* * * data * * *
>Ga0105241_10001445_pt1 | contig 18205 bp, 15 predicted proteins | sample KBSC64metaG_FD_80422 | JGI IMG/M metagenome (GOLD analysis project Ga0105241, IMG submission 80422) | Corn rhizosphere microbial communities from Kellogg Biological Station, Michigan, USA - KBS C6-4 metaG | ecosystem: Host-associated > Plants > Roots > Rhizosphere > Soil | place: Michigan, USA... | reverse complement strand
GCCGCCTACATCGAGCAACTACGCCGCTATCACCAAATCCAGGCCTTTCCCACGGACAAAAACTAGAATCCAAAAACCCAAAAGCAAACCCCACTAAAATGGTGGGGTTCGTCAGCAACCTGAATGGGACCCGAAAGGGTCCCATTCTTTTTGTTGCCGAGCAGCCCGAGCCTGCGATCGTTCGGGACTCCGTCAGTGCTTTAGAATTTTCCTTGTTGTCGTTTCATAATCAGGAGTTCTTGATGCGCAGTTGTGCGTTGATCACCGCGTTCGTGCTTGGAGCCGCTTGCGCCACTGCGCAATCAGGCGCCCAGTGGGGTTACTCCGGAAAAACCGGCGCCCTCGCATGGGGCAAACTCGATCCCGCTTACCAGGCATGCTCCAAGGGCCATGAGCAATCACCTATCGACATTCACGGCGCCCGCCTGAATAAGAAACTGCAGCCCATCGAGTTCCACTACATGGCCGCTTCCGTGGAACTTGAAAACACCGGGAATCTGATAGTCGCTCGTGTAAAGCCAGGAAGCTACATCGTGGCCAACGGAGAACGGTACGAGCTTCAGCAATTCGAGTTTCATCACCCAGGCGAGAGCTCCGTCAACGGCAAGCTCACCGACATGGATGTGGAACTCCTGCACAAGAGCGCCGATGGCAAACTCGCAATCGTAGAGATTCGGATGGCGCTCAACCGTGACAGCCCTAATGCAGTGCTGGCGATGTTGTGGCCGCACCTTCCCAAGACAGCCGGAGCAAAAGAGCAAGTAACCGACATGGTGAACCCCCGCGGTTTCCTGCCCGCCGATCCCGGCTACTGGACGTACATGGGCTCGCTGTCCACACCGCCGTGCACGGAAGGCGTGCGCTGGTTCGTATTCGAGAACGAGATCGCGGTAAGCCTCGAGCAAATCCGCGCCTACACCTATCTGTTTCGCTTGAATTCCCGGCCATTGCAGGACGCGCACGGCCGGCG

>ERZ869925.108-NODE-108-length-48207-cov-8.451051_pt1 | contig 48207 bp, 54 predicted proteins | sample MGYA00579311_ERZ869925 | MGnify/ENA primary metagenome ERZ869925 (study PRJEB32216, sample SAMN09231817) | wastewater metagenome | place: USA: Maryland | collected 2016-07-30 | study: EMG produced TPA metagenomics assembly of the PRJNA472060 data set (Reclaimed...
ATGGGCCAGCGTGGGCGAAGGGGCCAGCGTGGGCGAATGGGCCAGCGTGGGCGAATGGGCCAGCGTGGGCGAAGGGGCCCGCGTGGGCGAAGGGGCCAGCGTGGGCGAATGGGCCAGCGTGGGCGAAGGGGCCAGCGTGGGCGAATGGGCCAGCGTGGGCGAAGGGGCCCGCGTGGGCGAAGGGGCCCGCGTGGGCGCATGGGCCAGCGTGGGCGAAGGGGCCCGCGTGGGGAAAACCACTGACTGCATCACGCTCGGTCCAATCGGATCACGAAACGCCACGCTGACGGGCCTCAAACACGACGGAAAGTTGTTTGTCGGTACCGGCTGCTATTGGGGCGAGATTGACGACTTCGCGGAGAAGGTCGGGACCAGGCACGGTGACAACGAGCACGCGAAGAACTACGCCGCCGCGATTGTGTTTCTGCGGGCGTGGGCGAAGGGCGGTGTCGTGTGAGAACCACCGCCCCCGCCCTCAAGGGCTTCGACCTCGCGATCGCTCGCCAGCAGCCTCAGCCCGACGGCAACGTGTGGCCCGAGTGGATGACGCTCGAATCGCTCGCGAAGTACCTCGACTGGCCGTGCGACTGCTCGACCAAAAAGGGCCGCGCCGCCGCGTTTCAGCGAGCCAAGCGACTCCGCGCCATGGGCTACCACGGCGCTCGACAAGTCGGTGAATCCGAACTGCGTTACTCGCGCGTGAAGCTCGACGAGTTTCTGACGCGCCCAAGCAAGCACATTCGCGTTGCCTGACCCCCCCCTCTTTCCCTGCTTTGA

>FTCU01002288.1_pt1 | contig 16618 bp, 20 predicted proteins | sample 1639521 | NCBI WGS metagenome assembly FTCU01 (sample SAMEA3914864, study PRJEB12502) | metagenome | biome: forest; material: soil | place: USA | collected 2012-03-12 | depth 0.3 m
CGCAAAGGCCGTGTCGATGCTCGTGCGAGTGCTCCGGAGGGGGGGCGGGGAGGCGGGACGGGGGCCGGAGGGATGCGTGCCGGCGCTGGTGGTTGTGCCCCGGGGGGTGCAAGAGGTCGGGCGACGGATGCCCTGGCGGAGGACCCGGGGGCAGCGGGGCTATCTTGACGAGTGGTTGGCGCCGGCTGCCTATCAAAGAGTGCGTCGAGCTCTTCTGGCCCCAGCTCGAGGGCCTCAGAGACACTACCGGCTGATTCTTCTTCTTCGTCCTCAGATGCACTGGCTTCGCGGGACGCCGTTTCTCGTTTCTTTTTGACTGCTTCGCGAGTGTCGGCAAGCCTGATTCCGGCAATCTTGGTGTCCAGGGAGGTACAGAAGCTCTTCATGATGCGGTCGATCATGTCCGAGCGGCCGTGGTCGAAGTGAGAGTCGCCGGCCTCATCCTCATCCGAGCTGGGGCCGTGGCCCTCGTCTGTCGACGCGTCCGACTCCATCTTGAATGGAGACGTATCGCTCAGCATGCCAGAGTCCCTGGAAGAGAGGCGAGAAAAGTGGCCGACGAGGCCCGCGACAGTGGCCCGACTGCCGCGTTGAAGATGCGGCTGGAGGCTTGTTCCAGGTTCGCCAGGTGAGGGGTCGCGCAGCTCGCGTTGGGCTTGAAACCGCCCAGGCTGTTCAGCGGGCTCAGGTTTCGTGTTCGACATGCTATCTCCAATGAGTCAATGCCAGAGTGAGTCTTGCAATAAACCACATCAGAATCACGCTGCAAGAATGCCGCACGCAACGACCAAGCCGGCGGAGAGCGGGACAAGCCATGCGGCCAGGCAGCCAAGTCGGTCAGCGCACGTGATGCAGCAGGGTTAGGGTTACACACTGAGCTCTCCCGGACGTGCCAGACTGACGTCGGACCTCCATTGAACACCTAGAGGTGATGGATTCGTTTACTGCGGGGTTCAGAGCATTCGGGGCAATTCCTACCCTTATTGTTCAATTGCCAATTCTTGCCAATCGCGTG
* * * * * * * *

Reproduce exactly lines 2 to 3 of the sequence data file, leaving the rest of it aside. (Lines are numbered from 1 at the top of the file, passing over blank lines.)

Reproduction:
GCCGCCTACATCGAGCAACTACGCCGCTATCACCAAATCCAGGCCTTTCCCACGGACAAAAACTAGAATCCAAAAACCCAAAAGCAAACCCCACTAAAATGGTGGGGTTCGTCAGCAACCTGAATGGGACCCGAAAGGGTCCCATTCTTTTTGTTGCCGAGCAGCCCGAGCCTGCGATCGTTCGGGACTCCGTCAGTGCTTTAGAATTTTCCTTGTTGTCGTTTCATAATCAGGAGTTCTTGATGCGCAGTTGTGCGTTGATCACCGCGTTCGTGCTTGGAGCCGCTTGCGCCACTGCGCAATCAGGCGCCCAGTGGGGTTACTCCGGAAAAACCGGCGCCCTCGCATGGGGCAAACTCGATCCCGCTTACCAGGCATGCTCCAAGGGCCATGAGCAATCACCTATCGACATTCACGGCGCCCGCCTGAATAAGAAACTGCAGCCCATCGAGTTCCACTACATGGCCGCTTCCGTGGAACTTGAAAACACCGGGAATCTGATAGTCGCTCGTGTAAAGCCAGGAAGCTACATCGTGGCCAACGGAGAACGGTACGAGCTTCAGCAATTCGAGTTTCATCACCCAGGCGAGAGCTCCGTCAACGGCAAGCTCACCGACATGGATGTGGAACTCCTGCACAAGAGCGCCGATGGCAAACTCGCAATCGTAGAGATTCGGATGGCGCTCAACCGTGACAGCCCTAATGCAGTGCTGGCGATGTTGTGGCCGCACCTTCCCAAGACAGCCGGAGCAAAAGAGCAAGTAACCGACATGGTGAACCCCCGCGGTTTCCTGCCCGCCGATCCCGGCTACTGGACGTACATGGGCTCGCTGTCCACACCGCCGTGCACGGAAGGCGTGCGCTGGTTCGTATTCGAGAACGAGATCGCGGTAAGCCTCGAGCAAATCCGCGCCTACACCTATCTGTTTCGCTTGAATTCCCGGCCATTGCAGGACGCGCACGGCCGGCG

>ERZ869925.108-NODE-108-length-48207-cov-8.451051_pt1 | contig 48207 bp, 54 predicted proteins | sample MGYA00579311_ERZ869925 | MGnify/ENA primary metagenome ERZ869925 (study PRJEB32216, sample SAMN09231817) | wastewater metagenome | place: USA: Maryland | collected 2016-07-30 | study: EMG produced TPA metagenomics assembly of the PRJNA472060 data set (Reclaimed...